351 F2d 944 Barry v. McTaggart

351 F.2d 944

Loren E. BARRY, Petitioner,
Ward McTAGGART, Respondent.

Misc. No. 371.

United States Court of Appeals Eighth Circuit.

Nov. 5, 1965.

Loren E. Barry, pro se.

No response was made on behalf of appellee.

Before VAN OOSTERHOUT and GIBSON, Circuit Judges.


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Petitioner, Loren E. Barry, is presently in custody of the sheriff of Furnas County, Nebraska, and confined to the county jail, under state charges of obtaining property by false pretenses and issuing insufficient funds checks.


On August 20, 1965, he was found guilty of civil contempt by the Federal District Court 'In the Matter of Midwest DeLux Food Company, a corporation, Bankrupt, No. B16221L.' This finding of civil contempt was based on a show cause order of the referee in bankruptcy in the bankrupt case, which show cause order brought into issue the failure of petitioner to comply with previous orders of the Bankruptcy Court directing defendant to appear at hearings, to file a list of creditors, and other pertinent information desired by the Bankruptcy Court. The District Court, finding petitioner guilty of civil contempt, fined him $300 and costs, directed him 'to file herewith a schedule of bankrupt's property and a list of all bankrupt's creditors and their addresses under oath', and committed him to the custody of the United States Marshal until the fine and costs are paid and the schedules and lists filed. The contempt order further said: 'if said matters are complied with before September 1, 1965 this order for said Loren Barry to be placed in custody shall be suspended.'


Petitioner filed a writ of habeas corpus in the Federal District Court under date of September 14, 1965, in which he requested the Court to issue a temporary restraining order, restraining state court proceedings against him until his release on habeas corpus 'or until such time as the writ has been denied in the Supreme Court of the United States.' Apparently the state proceedings are still pending against him and have not been concluded. This application for the writ was denied by Judge Van Pelt under date of September 15, 1965 because '(1) petitioner had not exhausted his state court remedies, (2) he did not set forth a claim upon which relief could be granted at this time, and (3) petitioner is not at this time serving the sentence of this Court imposed in the contempt proceedings.'


On September 30, 1965, petitioner filed a 'notice of his intention to appeal to the Court of Appeals from the order of September 15, 1965, eviding his application of habeas corpus.' The District Court, apparently treating the notice of intention to appeal as an application for a certificate of probable cause, denied a certificate of probable cause to appeal for the reasons set forth in its previous order of September 15, 1965.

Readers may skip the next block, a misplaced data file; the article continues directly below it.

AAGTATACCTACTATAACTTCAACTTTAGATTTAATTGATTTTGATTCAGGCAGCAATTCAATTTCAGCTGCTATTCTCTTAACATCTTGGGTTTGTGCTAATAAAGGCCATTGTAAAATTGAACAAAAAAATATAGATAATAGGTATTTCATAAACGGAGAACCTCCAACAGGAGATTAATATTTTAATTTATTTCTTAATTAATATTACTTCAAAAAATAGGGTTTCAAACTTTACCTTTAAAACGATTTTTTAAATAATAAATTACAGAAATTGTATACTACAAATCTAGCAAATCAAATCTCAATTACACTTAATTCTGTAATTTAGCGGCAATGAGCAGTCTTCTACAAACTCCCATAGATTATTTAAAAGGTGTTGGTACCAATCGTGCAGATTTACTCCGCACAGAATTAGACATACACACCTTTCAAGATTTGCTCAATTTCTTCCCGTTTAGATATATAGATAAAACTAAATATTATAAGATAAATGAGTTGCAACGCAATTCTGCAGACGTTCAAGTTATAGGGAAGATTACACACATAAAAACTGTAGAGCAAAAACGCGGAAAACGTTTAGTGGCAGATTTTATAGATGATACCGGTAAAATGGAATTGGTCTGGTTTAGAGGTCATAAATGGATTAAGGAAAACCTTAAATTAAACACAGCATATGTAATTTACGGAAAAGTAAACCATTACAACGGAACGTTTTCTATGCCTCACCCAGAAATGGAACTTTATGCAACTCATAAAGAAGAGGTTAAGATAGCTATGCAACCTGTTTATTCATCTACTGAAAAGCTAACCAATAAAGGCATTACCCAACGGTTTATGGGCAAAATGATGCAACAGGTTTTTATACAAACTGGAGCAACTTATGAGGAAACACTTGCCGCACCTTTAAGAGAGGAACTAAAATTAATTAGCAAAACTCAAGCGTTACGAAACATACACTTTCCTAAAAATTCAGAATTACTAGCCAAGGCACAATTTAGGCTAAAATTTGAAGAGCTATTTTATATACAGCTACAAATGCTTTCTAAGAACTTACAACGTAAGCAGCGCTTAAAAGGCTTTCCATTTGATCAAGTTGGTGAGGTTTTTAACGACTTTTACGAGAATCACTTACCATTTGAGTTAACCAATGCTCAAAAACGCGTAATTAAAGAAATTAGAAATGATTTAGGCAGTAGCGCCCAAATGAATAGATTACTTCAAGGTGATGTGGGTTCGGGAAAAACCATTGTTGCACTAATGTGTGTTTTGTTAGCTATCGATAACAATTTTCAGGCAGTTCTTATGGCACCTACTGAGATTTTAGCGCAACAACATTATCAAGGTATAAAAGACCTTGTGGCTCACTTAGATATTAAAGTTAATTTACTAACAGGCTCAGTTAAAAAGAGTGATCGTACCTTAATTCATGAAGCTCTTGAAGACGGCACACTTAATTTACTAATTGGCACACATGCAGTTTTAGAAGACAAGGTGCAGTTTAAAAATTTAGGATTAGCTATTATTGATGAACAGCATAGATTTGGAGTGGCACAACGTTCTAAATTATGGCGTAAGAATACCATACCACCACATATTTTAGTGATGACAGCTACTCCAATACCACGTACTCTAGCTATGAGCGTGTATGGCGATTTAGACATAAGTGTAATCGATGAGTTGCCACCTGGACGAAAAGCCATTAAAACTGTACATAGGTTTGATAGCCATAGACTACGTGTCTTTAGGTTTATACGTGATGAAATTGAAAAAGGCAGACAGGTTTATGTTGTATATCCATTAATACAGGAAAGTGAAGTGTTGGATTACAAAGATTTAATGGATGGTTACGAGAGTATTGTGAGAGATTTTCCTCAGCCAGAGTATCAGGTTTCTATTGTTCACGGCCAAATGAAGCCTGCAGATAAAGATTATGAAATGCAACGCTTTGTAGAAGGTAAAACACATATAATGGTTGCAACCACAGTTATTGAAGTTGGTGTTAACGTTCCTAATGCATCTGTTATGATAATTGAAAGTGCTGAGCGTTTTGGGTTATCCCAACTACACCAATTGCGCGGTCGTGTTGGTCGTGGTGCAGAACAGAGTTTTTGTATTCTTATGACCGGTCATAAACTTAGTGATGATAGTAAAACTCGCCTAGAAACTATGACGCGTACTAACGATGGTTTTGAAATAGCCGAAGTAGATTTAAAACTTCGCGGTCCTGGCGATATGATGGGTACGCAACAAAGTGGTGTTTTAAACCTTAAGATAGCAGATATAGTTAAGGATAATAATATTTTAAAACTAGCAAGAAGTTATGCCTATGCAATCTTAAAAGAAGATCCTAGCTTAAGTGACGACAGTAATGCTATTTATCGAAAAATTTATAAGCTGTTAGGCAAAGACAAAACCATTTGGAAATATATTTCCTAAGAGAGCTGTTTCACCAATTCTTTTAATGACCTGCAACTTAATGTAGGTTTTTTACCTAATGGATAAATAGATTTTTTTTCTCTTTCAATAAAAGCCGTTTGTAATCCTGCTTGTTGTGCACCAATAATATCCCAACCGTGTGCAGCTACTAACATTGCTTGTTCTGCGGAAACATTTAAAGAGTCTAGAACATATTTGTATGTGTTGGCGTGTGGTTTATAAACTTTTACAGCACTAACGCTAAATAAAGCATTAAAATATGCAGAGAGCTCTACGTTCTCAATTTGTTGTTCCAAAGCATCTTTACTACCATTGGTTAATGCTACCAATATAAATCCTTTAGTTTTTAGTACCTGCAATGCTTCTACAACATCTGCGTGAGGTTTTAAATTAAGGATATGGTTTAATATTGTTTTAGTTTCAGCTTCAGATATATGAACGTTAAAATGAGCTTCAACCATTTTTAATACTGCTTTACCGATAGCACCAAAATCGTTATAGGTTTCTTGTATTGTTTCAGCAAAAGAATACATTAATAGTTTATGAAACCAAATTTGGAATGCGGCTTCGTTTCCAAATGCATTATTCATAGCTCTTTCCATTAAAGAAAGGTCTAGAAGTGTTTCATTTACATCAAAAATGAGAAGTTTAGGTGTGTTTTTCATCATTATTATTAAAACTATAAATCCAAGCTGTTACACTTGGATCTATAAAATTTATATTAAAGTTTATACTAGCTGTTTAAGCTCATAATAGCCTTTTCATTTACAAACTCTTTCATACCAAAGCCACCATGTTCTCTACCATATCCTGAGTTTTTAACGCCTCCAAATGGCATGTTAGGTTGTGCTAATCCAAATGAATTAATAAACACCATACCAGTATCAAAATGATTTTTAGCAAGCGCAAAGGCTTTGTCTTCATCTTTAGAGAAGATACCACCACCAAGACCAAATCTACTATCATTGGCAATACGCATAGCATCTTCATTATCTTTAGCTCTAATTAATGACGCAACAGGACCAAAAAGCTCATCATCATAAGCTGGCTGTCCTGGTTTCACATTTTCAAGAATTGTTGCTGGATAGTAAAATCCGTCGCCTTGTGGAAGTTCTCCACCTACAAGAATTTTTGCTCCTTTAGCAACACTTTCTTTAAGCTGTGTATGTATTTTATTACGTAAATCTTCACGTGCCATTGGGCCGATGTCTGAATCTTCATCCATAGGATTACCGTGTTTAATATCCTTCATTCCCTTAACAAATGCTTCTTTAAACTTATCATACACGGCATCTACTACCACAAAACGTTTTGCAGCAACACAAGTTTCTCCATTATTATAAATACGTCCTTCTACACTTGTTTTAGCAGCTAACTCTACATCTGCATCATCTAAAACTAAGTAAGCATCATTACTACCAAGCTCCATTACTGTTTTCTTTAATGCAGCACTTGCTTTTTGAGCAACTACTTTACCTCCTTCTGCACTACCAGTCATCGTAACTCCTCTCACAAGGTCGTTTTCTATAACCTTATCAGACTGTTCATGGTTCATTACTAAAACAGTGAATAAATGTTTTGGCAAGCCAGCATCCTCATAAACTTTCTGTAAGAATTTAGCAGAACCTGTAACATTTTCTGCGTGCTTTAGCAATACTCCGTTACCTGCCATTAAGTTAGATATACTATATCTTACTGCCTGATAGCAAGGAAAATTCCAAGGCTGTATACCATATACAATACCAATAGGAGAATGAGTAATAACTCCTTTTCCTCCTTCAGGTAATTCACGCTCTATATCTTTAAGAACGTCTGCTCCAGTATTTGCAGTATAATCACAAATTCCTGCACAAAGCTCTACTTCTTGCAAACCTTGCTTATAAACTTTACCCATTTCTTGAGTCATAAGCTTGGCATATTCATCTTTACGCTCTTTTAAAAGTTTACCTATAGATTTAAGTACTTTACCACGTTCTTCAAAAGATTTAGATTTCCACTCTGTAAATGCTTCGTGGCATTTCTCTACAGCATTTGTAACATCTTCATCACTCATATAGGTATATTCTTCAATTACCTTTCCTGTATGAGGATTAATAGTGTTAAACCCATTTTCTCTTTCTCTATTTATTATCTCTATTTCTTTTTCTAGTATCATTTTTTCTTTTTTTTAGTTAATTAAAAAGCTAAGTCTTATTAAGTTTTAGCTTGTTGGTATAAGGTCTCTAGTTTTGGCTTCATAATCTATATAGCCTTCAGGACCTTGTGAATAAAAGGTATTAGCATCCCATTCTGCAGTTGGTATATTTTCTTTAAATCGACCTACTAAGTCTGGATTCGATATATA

Petitioner now applies to this Court for a Certificate of Probable Cause, required by 28 U.S.C.A. 2253. See In Re Application of Burwell, 350 U.S. 521, 76 S.Ct. 539, 100 L.Ed. 666.


It is apparent that petitioner has not exhausted his state remedies on the state charges which are the basis for his present confinement. In fact, the file does not disclose that he has even been tried on these charges. It is not the function of the Federal Courts to interfere with the administration of justice in the state court while the causes are pending and before final determination thereof. Federal jurisdiction attaches only after a final decision has been rendered and petitioner has exhausted all appellate and available post conviction remedies afforded by the state. 28 U.S.C.A. 2254. The District Judge's denial of the Certificate of Probable Cause was proper and in fact was the only course that could properly be taken by him on the petitioner's application.


The petitioner has not yet been in the custody of the United States Marshal so as to be confined under the civil contempt order. He may purge himself of this contempt by following the directions of the Court; or he may appeal the contempt citation, (See 2 Collier, Bankruptcy, 24.22 (Civil Contempt) 14th Ed. 1964) if he so desires, by filing the proper Notice of Appeal and perfecting his appeal, but since he is not in custody under the contempt order, he cannot seek relief by way of habeas corpus.

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The record conclusively shows that the petitioner is entitled to no habeas corpus relief.


The application for a Certificate of Probable Cause by the petitioner to this Court is denied. Absent a certificate of probable cause, petitioner's appeal cannot be considered and is dismissed.